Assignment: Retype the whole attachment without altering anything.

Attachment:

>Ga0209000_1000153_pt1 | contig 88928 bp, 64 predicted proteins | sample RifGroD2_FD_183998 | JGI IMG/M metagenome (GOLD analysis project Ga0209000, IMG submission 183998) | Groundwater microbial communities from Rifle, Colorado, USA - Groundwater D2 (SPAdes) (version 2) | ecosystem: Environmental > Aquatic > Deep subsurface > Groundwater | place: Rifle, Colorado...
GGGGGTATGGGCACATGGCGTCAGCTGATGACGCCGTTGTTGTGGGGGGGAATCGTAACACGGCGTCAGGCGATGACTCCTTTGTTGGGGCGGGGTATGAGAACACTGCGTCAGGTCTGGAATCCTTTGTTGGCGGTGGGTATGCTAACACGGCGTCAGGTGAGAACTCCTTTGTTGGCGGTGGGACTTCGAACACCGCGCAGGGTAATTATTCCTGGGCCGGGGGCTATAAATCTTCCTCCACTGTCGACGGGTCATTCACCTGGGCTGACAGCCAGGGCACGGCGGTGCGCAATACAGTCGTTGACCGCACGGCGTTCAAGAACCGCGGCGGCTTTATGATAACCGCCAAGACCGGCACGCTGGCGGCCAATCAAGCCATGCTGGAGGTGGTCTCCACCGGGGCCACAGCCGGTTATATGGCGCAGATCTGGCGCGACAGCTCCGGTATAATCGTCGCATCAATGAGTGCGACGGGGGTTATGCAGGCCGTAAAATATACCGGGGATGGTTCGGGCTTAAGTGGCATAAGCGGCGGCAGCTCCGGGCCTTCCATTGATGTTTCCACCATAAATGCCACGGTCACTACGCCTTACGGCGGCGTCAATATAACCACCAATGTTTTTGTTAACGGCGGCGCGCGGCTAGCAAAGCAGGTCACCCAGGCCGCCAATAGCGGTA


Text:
>Ga0209000_1000153_pt1 | contig 88928 bp, 64 predicted proteins | sample RifGroD2_FD_183998 | JGI IMG/M metagenome (GOLD analysis project Ga0209000, IMG submission 183998) | Groundwater microbial communities from Rifle, Colorado, USA - Groundwater D2 (SPAdes) (version 2) | ecosystem: Environmental > Aquatic > Deep subsurface > Groundwater | place: Rifle, Colorado...
GGGGGTATGGGCACATGGCGTCAGCTGATGACGCCGTTGTTGTGGGGGGGAATCGTAACACGGCGTCAGGCGATGACTCCTTTGTTGGGGCGGGGTATGAGAACACTGCGTCAGGTCTGGAATCCTTTGTTGGCGGTGGGTATGCTAACACGGCGTCAGGTGAGAACTCCTTTGTTGGCGGTGGGACTTCGAACACCGCGCAGGGTAATTATTCCTGGGCCGGGGGCTATAAATCTTCCTCCACTGTCGACGGGTCATTCACCTGGGCTGACAGCCAGGGCACGGCGGTGCGCAATACAGTCGTTGACCGCACGGCGTTCAAGAACCGCGGCGGCTTTATGATAACCGCCAAGACCGGCACGCTGGCGGCCAATCAAGCCATGCTGGAGGTGGTCTCCACCGGGGCCACAGCCGGTTATATGGCGCAGATCTGGCGCGACAGCTCCGGTATAATCGTCGCATCAATGAGTGCGACGGGGGTTATGCAGGCCGTAAAATATACCGGGGATGGTTCGGGCTTAAGTGGCATAAGCGGCGGCAGCTCCGGGCCTTCCATTGATGTTTCCACCATAAATGCCACGGTCACTACGCCTTACGGCGGCGTCAATATAACCACCAATGTTTTTGTTAACGGCGGCGCGCGGCTAGCAAAGCAGGTCACCCAGGCCGCCAATAGCGGTA